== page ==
Where is the misinformation to my crews?
In context, the regulatory requirement for US certified airplanes is FAR 25.121(d). The airplane must meet the regulatory requirement for one-engine-out performance, which is 2.1-2.7% gradient for the missed approach climb, depending on airplane type, at max landing weight, as I stated.
The base regulatory requirement for the approach procedures is FAR 97.20, which refers to FAA Handbook 8260.3, TERPS. Sec 7, par 270ff specify the regulatory requirement for designing approaches. Note that the approach must be designed to meet the 2.5% gradient of obstacle clearance from the DA or MAP.
The regulatory requirements regarding adherence to the DA/DH or MDA are in FAR 91.175(b)-(e). There is no reference to recalculation of a published DA/DH or MDA.
Sec 5-4-5, par a.4 of the Aeronautical Information Manual discusses changes to approach minimums when "annotated on the approach chart." There is NO discussion of pilot recalculation.
So, if both the airplane and the approach meet the regulatory requirements, the published DA/MAP for the airplane category is valid.
There is NO regulatory provision that I can find that requires a pilot to recalculate a different DA/MAP than that shown on an approach plate for his type aircraft. If you can find such a provision as a regulatory requirement, please post it.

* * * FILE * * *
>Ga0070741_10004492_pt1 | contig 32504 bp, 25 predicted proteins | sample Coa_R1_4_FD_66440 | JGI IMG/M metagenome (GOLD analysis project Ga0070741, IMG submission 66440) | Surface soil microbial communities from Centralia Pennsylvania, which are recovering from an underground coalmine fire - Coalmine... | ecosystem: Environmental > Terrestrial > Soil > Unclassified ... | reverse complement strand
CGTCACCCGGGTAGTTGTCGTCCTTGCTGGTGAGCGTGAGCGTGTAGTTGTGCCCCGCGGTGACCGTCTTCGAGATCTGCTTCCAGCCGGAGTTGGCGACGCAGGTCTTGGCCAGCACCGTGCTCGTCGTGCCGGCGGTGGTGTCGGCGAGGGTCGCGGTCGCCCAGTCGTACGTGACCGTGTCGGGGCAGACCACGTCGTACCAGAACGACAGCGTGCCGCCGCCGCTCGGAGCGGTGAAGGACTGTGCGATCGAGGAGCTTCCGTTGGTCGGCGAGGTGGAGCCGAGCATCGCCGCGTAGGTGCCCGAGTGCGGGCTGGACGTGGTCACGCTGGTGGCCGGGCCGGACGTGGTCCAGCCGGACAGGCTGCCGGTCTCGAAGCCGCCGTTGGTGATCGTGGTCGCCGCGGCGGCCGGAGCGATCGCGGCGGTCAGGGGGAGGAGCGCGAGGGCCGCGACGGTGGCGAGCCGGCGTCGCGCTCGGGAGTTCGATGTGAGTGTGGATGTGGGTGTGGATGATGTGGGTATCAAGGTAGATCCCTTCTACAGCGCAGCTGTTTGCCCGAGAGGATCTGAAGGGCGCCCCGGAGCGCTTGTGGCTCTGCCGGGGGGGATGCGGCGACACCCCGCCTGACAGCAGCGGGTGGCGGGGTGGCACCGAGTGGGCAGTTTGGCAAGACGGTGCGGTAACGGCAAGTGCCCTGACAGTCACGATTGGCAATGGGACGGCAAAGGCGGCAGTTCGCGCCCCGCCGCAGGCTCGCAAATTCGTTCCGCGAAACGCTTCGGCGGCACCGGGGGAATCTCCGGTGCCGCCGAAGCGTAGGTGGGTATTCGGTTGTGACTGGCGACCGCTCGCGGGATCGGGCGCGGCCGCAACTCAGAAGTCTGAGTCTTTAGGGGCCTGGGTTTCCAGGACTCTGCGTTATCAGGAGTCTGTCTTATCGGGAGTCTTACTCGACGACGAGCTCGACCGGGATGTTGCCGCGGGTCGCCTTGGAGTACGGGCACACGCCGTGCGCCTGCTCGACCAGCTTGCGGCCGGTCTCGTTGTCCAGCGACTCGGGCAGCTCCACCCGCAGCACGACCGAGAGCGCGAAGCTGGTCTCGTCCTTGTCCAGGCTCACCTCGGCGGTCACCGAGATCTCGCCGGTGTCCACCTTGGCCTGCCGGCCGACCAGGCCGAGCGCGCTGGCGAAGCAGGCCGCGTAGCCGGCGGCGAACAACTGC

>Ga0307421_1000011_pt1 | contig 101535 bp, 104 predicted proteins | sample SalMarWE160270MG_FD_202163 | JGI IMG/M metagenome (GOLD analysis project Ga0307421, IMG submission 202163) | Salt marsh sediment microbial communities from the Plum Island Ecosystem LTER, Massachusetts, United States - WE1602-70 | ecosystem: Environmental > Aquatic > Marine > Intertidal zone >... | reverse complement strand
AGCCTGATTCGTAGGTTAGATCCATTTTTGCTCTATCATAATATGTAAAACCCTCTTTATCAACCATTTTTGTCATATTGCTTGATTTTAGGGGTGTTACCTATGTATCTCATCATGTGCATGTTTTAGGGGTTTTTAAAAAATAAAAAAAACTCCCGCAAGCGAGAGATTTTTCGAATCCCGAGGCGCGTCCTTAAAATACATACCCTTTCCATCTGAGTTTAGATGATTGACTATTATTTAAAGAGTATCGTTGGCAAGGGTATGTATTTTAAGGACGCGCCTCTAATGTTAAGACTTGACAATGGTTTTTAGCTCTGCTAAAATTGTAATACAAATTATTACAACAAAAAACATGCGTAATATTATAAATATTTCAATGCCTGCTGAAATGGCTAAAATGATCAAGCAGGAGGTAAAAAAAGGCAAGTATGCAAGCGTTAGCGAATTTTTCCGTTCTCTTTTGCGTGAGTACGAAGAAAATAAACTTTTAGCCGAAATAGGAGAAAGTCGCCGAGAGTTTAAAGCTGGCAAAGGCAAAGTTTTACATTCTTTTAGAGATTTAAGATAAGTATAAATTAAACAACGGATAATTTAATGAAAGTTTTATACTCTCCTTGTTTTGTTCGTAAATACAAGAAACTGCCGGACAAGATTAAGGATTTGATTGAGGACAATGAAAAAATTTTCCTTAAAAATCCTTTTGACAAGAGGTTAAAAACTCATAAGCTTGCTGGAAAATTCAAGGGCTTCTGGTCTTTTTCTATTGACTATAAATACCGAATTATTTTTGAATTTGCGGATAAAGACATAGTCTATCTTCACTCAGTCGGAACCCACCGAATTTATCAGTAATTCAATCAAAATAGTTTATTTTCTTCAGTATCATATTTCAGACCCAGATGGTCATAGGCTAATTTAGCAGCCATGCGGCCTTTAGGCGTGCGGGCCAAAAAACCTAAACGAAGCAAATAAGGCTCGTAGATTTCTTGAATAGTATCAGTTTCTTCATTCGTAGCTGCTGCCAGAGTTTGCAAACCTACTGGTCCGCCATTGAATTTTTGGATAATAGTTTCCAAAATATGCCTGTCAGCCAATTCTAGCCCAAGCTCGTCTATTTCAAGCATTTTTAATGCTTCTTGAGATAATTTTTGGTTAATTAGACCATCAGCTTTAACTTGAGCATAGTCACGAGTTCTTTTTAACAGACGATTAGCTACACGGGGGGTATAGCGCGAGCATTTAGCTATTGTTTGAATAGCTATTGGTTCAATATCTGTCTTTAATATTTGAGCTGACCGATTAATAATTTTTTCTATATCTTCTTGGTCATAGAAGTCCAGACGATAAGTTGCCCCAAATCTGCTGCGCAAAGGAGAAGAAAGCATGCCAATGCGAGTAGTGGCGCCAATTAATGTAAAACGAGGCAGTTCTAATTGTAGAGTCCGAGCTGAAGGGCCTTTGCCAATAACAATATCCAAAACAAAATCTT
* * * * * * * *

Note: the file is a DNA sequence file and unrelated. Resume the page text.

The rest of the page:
So, once again, while you may do a book exercise in school to figure out the difference in initial altitude for a 2.0 vs 2.5% gradient to a given target altitude in 15 miles, there is NO regulatory requirement to do such a calculation while flying or planning a flight.
Australia, for example, requires asymmetric performance to meet the 2.5% missed approach gradient *or* adjust the MDA upwards to allow for the reduced performance gradient.
Doing such a calculation in the cockpit after an engine failure seems to be an exercise in distraction from flying the airplane.
Are Australian operators also required to publish missed approach gradient performance information it the Operating Manual, Performance Manual, or Quick Reference Handbook? US operators are NOT required to do so, so I would be unable to do such a calculation if I lost an engine enroute to Sydney.
Alternatively, do Australian operators publish a maximum landing weight for one-engine-out operations so the regulatory gradient is accomplished?